|Rhodes Opera House Fire
January 13, 1908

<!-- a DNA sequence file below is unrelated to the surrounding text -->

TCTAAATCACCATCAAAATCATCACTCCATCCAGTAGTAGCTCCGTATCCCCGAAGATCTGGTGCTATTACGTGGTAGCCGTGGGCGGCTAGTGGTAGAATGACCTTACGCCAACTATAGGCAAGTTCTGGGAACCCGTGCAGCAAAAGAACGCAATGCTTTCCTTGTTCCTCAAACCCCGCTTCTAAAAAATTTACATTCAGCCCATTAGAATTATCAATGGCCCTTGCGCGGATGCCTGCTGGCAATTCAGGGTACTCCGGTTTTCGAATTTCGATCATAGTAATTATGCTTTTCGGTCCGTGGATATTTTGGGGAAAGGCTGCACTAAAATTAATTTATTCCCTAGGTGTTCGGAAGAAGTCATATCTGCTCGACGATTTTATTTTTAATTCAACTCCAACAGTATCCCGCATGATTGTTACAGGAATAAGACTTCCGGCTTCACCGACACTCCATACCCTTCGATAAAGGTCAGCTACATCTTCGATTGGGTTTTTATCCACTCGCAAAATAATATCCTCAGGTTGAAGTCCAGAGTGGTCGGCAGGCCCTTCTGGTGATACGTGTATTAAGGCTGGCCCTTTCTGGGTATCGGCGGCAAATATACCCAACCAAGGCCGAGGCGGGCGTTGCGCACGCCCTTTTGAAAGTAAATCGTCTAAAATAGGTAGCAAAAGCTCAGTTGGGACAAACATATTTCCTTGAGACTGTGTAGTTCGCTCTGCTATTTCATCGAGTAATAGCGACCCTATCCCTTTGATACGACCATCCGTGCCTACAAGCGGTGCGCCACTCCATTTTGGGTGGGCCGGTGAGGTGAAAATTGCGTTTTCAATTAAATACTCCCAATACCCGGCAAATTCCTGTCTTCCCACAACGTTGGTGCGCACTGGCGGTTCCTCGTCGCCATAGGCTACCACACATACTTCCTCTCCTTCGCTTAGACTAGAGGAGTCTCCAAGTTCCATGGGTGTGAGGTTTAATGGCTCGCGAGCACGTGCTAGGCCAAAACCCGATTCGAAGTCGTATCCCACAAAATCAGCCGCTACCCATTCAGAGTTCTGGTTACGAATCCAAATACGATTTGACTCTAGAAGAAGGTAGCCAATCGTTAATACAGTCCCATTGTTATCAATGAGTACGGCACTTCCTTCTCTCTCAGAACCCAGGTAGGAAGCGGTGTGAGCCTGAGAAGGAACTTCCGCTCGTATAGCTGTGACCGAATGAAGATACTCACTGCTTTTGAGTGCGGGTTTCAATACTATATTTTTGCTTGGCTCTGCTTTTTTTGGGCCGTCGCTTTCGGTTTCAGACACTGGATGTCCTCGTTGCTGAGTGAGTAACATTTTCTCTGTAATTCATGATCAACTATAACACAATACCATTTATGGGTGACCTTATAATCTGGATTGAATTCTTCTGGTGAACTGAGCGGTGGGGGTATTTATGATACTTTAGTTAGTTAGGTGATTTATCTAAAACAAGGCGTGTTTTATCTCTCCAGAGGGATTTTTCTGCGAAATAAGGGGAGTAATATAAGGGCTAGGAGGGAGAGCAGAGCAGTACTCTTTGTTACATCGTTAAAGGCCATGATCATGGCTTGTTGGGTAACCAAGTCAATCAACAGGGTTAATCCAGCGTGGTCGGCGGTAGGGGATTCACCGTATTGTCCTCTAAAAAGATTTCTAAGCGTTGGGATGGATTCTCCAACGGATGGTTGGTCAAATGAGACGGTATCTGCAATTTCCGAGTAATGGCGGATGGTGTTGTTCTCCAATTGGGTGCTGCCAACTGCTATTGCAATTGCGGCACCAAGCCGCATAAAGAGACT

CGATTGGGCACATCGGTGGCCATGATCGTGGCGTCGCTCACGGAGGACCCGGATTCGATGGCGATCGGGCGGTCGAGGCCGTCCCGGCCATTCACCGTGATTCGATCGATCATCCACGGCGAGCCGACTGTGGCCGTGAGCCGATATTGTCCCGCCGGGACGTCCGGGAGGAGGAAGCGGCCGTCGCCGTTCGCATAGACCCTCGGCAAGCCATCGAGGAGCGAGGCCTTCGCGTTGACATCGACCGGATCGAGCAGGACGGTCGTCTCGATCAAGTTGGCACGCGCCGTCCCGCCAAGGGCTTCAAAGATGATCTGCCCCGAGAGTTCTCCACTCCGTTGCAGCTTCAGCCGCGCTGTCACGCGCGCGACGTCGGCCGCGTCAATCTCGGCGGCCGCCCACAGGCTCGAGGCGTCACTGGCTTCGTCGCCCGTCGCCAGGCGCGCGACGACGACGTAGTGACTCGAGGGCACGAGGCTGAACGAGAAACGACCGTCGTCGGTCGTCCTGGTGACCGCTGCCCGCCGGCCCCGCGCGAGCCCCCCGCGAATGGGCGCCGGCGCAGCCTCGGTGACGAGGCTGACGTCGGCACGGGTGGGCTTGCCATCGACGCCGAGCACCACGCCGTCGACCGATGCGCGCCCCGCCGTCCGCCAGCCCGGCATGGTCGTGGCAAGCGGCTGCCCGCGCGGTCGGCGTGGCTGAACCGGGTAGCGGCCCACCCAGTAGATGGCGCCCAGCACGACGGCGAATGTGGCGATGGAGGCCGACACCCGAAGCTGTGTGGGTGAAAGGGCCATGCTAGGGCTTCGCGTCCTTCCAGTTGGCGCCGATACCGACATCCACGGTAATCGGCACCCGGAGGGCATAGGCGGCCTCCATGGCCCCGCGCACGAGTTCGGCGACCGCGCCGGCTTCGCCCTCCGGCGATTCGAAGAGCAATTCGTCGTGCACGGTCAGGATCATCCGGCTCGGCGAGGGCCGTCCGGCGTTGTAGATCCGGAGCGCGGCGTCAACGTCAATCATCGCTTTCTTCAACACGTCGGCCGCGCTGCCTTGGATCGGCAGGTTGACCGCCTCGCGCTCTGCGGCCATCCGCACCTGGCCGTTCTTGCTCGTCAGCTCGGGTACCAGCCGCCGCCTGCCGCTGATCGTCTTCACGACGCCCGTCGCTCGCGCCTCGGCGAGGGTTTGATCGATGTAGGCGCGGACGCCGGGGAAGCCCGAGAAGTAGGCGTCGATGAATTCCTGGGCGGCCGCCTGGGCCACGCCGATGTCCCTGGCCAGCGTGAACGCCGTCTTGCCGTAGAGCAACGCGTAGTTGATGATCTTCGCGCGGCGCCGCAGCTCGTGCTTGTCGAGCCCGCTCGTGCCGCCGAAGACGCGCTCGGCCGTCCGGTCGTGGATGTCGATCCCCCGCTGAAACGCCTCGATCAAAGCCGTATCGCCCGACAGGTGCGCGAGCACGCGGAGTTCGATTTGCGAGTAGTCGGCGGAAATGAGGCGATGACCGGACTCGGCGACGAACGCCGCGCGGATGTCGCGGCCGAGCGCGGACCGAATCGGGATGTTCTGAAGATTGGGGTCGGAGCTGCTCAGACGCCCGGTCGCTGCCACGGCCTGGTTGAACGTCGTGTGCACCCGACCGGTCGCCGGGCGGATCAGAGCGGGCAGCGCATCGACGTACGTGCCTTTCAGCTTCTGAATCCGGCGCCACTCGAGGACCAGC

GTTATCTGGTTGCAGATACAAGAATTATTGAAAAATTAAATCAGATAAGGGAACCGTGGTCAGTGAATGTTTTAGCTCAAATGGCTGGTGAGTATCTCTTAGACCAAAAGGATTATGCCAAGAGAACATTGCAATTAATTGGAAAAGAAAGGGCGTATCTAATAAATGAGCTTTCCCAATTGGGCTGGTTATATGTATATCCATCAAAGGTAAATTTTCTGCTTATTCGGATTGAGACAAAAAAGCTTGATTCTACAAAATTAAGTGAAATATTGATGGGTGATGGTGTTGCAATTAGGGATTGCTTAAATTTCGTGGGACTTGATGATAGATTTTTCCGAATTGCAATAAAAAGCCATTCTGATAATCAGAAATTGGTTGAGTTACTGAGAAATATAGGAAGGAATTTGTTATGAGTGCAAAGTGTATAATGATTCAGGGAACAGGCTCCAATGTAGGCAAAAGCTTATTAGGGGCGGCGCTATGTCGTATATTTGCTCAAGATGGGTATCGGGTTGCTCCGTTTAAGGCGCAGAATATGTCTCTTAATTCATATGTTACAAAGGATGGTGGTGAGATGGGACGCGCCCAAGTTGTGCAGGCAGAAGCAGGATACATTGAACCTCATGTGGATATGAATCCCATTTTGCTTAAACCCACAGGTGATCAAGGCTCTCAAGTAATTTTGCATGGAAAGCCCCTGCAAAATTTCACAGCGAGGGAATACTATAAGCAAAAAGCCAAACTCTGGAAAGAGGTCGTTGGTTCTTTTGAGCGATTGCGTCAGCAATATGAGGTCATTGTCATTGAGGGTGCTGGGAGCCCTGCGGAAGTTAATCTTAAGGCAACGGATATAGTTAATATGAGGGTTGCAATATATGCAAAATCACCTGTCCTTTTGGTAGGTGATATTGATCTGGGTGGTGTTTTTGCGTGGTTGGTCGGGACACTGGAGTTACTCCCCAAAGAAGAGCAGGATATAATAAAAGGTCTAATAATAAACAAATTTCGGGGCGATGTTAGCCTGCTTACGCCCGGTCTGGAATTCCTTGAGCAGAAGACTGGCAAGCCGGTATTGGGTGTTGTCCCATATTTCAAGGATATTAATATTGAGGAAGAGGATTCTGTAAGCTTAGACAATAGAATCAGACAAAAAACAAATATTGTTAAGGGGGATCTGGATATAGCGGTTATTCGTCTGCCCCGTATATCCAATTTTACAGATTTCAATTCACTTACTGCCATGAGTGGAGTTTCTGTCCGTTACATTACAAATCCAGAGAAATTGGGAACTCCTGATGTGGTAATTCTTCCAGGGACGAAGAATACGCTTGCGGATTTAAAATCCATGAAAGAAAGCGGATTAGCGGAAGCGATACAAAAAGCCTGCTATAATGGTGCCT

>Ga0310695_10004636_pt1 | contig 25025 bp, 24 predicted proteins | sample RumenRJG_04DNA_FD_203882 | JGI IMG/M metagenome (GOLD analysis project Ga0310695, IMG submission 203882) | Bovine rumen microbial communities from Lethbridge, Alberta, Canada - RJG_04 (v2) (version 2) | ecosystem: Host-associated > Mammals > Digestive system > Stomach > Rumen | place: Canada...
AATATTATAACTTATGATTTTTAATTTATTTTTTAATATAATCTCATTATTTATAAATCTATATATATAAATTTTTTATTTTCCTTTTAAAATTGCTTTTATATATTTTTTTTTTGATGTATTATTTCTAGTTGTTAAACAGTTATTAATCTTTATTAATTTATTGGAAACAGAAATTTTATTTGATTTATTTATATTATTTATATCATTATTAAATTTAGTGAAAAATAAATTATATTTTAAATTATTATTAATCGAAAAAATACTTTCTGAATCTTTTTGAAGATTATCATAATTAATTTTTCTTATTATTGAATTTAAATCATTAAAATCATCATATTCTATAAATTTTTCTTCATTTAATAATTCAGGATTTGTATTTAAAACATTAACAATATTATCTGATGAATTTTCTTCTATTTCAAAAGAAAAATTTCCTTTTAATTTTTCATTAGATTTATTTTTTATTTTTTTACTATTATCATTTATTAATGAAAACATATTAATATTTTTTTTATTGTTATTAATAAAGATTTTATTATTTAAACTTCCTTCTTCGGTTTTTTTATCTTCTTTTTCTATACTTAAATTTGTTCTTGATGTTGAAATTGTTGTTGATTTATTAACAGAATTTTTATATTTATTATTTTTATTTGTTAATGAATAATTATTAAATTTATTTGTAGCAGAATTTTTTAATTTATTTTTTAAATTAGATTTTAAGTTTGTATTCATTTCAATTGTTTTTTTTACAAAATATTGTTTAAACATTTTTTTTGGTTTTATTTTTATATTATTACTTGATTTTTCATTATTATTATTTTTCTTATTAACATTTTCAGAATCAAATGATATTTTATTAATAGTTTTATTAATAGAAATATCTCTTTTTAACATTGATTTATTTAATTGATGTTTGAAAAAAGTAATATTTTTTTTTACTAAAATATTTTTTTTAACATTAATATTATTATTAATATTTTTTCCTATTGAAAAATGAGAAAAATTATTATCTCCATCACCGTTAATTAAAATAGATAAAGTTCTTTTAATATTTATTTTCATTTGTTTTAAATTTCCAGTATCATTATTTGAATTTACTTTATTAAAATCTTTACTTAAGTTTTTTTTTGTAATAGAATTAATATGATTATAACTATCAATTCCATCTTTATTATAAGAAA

January 13, 1908, was a terrible night in Boyertown, Pennsylvania. A play at the Rhodes Opera House on Philadelphia Avenue turned deadly. The Sunday school pupils of St. John's Lutheran Church were putting on a performance of “The Scottish Reformation.” When the curtain rose at 8 o'clock the opera house was packed with representative citizens. The second part of the play had been reached. The young people taking part had just finished their songs, and incidental to the drama a number of pictures were shown by a moving picture machine. The stereopticon machine had a calcium lamp. The operator of the lamp might have opened the wrong valve. The machine started to make a long and loud hissing noise. This frightened the audience and they started running for the stage, thinking that the theater was on fire. At the same time, someone lifted the curtain from the stage to look out and see what the noise was. Somehow, either by the curtain, stage crew trying to calm the audience, or the audience attempting to get on the stage, a kerosene tank that fed the foot lights got dumped and exploded, igniting the curtain. The curtain and scenery went up in flames, with the fire eventually consuming the building. The people in the front of the audience tried to run to the back of the theater, but were blocked by the people from the back who were trying to run to the front after being scared by the noise at the back. Chaos broke out. People started fighting for the exits, literally beating each other with chairs. Some of the exits were bolted. It was only when the crowd had pressed those against the door forward with tremendous force that the door gave way and those in the front were thrown down the steep steps. The momentum of the crowd carried others over the top of the scrambling, squirming heap at the bottom. At least a dozen were trampled to death in the struggle to regain their footing at the bottom of the steps. The mass of bodies obstructed the stairs and prevented those in the rear from getting out. People would later be found in piles four and five deep where they were trying to escape. Many of the bodies were found with the upper portions burned away and the lower portions below the waist being intact, showing how they were wedged in, with the flames sweeping over them and killing them as they were caught. The building was a large brick structure, three stories high. It was destroyed by the fire. The first floor was occupied by the Farmers' National Bank and a hardware store. The second and third floors were occupied by the opera house and a lodge. In the rear were four large dwelling houses which were a part of the building. These were also burned. The Bank had $75,000 in the vault - it was later found intact. The Boyertown Volunteer Fire Department had water playing on the building five minutes after the alarm was sounded. The Pottstown Fire Department arrived at 11:50 p.m., but all the available water failed to quench the flames. At 5 o'clock a.m. the roof of the building fell in. At 6 o'clock a.m. the fire was under control. The first body was not brought out until 8:30 a.m. 171 of the 400 people attending the show died in the fire. The ratio of women and girls to men and boys, was nearly three to one.